Dorchester Institution

Dorchester Institution is a medium-security institution. It is located in the village of Dorchester approximately 40 kilometres from Moncton, New Brunswick. It opened in 1880 and has a rated capacity of 400 inmates.

Dorchester Institution

On-site parking is available to visitors as well as handicapped parking. All visitors including victims and observers must report to the security desk.


Upon entering, observers and victims are required to sign a visitor's log. Observers and victims will be greeted by a Parole Board of Canada (PBC) Regional Communication Officer, or a Correctional Service Canada (CSC) Victim Liaison Co-ordinator, who will escort them to the waiting room and the hearing room. Photo identification is necessary. A visitor's card is issued and must be worn and kept visible to institutional staff at all times during the visit. Institutional security staff may ask you to place your personal belongings in a locker. Please note that cameras and recording devices are not permitted in parole hearings.

Visitors must sign a log

Visitors must pass through a metal detector at which time a search of person or personal belongings may occur.

metal detector

This is the main entrance waiting room area. A pre-hearing briefing is done by a PBC Regional Communications Officer, or a CSC Victim Liaison Co-ordinator. The conditional release decision-making process will be explained to you and any questions you have will be addressed. Visitors are in the waiting room before the hearing commences, during the Board Members deliberation, and after the hearing is over. Observers have access to washrooms and water.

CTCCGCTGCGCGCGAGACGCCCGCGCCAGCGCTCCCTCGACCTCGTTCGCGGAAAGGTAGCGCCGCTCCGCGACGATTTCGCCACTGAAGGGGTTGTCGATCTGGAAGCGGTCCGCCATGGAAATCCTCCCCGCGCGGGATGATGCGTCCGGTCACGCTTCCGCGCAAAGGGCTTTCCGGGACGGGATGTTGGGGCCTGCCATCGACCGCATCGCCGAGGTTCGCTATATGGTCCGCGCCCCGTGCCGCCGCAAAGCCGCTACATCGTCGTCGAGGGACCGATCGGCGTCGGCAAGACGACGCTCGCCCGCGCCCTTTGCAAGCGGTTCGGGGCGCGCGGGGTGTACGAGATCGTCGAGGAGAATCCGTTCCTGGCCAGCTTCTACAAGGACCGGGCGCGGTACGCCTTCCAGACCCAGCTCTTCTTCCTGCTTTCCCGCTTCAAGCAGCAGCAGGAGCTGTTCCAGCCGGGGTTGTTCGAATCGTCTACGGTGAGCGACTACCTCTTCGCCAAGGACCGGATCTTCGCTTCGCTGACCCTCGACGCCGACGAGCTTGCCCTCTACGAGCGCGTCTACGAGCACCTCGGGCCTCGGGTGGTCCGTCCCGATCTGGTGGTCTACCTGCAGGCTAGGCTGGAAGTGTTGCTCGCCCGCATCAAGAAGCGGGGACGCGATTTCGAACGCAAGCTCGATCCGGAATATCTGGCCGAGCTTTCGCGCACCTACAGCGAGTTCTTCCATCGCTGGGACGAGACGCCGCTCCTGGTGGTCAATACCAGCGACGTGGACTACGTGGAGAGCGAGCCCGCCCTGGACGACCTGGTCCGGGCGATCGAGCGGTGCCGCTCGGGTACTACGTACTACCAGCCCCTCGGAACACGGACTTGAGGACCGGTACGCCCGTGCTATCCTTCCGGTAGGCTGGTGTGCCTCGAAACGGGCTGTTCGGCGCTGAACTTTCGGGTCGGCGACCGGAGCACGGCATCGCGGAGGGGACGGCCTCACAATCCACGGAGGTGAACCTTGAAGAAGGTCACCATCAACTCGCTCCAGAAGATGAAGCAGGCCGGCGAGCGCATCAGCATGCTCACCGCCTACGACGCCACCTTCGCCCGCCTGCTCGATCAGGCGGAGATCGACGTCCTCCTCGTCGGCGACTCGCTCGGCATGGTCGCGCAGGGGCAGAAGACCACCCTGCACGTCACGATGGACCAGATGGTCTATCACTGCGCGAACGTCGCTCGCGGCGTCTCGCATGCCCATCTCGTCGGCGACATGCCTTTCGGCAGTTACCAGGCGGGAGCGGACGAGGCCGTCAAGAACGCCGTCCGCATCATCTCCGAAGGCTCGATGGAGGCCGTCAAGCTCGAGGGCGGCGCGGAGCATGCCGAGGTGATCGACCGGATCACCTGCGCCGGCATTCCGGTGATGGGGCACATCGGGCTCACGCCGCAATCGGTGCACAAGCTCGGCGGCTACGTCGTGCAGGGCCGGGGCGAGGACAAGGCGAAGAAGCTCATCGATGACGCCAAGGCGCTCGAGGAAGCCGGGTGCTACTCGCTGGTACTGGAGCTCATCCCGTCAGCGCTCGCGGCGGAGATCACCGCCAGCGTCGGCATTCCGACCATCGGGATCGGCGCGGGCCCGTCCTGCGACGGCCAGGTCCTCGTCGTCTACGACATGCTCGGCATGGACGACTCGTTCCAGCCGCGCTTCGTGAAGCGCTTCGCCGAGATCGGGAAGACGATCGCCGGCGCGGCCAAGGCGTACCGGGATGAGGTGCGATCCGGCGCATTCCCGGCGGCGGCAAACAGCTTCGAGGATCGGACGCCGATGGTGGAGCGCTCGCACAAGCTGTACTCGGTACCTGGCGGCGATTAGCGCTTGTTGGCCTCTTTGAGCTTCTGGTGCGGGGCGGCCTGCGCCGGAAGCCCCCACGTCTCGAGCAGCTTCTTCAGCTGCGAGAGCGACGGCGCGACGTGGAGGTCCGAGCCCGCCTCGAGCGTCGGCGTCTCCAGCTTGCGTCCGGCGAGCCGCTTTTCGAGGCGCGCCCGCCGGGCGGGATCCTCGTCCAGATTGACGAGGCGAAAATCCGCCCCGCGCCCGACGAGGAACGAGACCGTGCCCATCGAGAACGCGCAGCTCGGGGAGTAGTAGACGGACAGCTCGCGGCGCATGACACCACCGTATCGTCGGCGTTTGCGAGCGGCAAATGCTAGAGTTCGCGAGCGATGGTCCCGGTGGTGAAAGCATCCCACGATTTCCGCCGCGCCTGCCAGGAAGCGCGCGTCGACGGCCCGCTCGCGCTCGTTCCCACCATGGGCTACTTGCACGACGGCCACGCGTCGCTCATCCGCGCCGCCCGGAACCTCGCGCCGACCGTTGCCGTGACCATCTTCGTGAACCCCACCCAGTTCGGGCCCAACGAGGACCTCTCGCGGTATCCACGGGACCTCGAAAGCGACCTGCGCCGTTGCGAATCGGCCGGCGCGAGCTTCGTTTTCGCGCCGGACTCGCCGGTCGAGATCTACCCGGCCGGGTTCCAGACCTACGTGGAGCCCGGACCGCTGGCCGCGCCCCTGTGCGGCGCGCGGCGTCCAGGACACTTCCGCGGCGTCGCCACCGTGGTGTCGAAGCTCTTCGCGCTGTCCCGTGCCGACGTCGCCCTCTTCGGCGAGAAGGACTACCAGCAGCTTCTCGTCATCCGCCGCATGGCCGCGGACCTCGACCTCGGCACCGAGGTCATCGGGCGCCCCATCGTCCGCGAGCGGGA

waiting room

Hallway to the waiting room and to the hearing room. A security door will open and will close after you have passed it.

security door

PBC parole hearing participants include: the Board Members, the CSC Parole Officer, the offender and his/her assistant. The assistant is someone of the offender's choosing, i.e. a family member or a lawyer. A security officer is also present during the hearing. A victim may present a statement to the Board Members and may choose to read it or to present it on a videotape or an audiotape. The entire proceedings are tape-recorded.

Parole hearing

Observers and victims are seated at the back of the room.


The PBC Hearing Officer introduces the participants and makes sure the procedural safeguards are respected. Board Members then begin the parole hearing. Board Members start the hearing by asking the CSC Parole Officer to present the case and to make recommendations. Following this, Board Members interview the offender regarding his criminal and social history, institutional behaviour, and results of programming and release plans. The offender's assistant may speak after Board Members are finished with the offender's interview.

Parole hearing

When Board Members have completed their interview with the offender, everyone must leave the room in order to allow Board Members time to deliberate. Observers return to the waiting room where they may ask questions about what they have observed.

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